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2014 statistics for the music business are unsurprising – album sales sunk 11 percent to 257 million units, track sales dropped 12.5 percent to 1.1 billion… On-demand streaming went up 54 percent to 164 billion songs.

2014 Music RevenuesBillboard offers an alternate interpretation of the continued discrepancy, “That [streaming] increase of 57.5 billion tracks is equivalent to an increase in album sales of 56.1 million units — a number that exceeds the decline in track-equivalent albums (or TEA, a combination of album and track sales) of 47.9 million units.”

Will this translate to enough increased revenue from streaming to offset the physical sales decline? Record companies might be closer to breaking even than we might expect this year.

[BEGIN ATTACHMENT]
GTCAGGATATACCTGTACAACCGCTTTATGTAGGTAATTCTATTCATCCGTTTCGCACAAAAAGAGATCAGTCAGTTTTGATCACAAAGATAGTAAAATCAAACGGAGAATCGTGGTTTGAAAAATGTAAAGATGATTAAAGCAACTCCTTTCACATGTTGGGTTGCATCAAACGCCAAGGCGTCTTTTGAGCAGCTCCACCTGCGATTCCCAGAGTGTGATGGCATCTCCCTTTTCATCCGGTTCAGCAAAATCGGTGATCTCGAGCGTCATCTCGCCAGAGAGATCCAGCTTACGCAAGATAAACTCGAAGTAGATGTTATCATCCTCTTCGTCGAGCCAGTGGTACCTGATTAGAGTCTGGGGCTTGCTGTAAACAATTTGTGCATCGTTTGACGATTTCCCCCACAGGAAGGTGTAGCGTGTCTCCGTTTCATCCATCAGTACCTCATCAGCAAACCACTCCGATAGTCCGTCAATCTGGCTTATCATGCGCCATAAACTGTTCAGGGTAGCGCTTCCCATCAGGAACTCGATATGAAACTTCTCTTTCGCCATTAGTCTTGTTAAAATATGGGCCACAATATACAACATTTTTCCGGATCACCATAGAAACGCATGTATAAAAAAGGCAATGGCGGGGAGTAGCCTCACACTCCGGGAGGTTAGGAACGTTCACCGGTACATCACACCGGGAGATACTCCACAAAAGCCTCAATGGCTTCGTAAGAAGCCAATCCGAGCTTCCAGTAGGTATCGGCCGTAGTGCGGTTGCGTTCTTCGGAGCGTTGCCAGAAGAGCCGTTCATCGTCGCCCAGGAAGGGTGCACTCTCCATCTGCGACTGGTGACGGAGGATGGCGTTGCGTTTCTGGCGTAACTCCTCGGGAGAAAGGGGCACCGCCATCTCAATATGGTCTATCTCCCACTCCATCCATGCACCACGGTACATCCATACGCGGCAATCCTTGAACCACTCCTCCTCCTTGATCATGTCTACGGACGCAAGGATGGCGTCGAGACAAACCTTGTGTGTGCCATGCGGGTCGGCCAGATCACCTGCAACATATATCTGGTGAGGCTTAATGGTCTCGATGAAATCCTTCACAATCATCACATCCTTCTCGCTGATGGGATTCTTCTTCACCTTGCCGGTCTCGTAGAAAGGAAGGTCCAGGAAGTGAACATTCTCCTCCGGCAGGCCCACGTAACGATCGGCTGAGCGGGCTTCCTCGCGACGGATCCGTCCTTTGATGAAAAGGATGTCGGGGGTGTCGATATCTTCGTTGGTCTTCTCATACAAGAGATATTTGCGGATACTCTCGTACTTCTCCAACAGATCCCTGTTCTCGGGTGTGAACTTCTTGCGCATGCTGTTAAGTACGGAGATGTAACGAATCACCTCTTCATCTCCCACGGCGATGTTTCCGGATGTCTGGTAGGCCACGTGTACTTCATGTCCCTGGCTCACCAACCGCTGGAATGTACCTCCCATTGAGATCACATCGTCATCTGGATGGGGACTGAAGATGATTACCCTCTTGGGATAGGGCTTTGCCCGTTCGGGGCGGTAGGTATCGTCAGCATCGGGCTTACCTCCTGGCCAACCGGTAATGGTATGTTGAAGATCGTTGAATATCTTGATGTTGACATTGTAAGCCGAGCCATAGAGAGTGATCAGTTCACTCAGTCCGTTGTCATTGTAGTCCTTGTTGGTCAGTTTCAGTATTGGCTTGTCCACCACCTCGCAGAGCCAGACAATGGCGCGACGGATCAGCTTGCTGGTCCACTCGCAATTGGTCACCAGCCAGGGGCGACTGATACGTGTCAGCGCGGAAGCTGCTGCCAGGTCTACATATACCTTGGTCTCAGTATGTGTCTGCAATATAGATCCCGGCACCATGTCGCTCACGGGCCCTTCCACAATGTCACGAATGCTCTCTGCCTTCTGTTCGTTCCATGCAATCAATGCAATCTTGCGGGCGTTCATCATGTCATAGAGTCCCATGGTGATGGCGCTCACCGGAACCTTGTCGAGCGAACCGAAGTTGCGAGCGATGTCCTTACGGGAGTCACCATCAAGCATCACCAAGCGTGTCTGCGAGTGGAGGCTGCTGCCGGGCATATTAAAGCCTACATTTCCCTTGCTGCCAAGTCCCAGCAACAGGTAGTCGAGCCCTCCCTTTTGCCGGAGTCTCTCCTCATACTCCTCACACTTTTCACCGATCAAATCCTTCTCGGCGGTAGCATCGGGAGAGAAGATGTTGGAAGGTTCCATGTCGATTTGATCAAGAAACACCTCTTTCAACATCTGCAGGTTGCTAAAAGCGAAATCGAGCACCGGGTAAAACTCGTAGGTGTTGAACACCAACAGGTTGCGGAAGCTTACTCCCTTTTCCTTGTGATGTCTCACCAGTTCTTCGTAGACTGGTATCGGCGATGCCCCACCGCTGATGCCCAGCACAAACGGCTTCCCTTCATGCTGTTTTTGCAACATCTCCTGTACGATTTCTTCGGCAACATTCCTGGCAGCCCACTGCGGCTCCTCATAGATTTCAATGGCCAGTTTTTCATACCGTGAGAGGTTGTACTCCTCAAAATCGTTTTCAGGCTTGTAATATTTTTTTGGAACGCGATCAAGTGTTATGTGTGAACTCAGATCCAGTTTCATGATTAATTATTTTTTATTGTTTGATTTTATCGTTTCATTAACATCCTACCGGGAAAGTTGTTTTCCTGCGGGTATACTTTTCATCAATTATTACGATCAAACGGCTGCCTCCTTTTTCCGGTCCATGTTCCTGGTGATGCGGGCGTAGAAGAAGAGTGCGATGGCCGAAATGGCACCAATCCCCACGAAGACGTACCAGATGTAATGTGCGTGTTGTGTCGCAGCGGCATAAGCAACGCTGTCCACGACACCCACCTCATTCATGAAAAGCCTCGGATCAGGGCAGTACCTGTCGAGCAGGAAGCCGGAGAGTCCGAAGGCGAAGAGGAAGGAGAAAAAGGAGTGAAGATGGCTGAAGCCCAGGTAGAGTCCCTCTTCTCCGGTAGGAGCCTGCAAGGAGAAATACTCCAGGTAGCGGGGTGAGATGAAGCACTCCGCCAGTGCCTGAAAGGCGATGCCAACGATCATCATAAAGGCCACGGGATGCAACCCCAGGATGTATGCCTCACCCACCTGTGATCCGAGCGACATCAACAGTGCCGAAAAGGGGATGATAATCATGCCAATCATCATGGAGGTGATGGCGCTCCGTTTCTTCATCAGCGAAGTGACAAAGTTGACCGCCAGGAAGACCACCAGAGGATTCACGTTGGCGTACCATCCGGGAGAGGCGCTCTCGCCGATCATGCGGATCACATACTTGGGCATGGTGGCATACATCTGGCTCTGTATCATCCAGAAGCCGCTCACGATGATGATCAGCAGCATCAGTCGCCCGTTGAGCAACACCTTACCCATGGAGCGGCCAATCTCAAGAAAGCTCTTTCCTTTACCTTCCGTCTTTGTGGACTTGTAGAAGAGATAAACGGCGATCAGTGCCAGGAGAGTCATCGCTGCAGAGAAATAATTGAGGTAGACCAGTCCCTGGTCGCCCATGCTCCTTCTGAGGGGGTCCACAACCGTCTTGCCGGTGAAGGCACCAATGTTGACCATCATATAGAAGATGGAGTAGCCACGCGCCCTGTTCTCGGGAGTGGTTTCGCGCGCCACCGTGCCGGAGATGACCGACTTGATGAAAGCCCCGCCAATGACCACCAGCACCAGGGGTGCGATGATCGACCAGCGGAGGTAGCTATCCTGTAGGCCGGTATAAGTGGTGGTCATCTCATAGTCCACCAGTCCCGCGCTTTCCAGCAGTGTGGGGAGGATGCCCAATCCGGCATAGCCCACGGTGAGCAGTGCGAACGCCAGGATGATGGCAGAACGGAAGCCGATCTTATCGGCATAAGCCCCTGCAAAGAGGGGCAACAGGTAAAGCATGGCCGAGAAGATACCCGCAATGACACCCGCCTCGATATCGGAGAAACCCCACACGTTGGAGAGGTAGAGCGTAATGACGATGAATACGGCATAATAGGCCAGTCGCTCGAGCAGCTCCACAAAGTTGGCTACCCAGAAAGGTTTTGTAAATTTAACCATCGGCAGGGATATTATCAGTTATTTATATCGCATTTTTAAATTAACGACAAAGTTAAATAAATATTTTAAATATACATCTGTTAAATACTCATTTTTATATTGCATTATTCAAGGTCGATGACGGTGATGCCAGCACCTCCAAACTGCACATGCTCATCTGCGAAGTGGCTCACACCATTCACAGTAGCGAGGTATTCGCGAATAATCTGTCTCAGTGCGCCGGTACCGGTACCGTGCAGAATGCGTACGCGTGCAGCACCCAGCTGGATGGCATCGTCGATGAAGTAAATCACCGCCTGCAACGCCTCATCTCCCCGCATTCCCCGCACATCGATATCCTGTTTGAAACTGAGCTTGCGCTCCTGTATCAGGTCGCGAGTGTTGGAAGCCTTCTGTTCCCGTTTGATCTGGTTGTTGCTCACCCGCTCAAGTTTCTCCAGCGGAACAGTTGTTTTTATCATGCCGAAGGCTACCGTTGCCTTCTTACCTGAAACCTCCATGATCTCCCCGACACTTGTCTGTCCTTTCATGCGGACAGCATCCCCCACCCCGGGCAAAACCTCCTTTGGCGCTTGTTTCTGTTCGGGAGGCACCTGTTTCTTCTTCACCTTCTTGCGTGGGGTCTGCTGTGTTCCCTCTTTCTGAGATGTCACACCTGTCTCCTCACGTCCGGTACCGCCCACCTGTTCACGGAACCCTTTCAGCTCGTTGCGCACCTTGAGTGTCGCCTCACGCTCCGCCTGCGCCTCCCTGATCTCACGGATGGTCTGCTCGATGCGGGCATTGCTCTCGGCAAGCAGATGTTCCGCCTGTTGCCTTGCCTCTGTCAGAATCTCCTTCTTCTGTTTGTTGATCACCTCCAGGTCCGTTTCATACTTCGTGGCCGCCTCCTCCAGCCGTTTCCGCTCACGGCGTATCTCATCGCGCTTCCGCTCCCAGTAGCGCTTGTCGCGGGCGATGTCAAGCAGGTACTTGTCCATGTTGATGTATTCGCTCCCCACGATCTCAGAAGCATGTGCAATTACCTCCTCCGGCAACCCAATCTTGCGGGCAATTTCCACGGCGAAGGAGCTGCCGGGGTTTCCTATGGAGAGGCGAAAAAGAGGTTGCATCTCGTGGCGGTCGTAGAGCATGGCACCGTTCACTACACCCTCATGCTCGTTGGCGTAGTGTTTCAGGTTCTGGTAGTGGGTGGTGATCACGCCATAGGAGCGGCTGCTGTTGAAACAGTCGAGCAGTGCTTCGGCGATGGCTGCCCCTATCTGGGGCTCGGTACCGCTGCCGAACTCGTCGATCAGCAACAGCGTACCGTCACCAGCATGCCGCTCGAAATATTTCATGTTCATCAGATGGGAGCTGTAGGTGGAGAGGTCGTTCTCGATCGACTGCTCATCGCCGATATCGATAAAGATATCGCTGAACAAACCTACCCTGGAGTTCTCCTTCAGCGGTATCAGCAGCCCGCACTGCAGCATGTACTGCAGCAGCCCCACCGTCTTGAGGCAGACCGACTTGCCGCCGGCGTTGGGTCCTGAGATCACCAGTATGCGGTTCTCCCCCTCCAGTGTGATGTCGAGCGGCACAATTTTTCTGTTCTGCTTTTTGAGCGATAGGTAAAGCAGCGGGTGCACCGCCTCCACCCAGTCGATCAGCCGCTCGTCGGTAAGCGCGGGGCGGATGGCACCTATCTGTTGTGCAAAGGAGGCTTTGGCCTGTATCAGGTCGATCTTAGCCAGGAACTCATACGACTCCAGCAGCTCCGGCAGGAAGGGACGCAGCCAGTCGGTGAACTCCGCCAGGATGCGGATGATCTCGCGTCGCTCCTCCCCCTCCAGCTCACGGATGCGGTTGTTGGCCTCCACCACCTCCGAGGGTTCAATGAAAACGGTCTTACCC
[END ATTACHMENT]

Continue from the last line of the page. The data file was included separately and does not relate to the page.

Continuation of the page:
On the other hand is the streaming companies business. A new report from Strategy Analytics highlights the particular challenge streaming-only businesses have as they grow:

Most companies benefit from economies of scale; however, Pandora and Spotify’s content acquisition costs increase in parallel with subscriber growth, preventing them from getting ahead of the cost curve.

2015 might be a turning point for streaming-only businesses vs. tech giants that are offering streaming music also.

via:
Nielsen Music’s Year-End: Streaming Is Not Killing the Record Business
and
Streaming Music is Failing to Meet Industry Needs says Strategy Analytics

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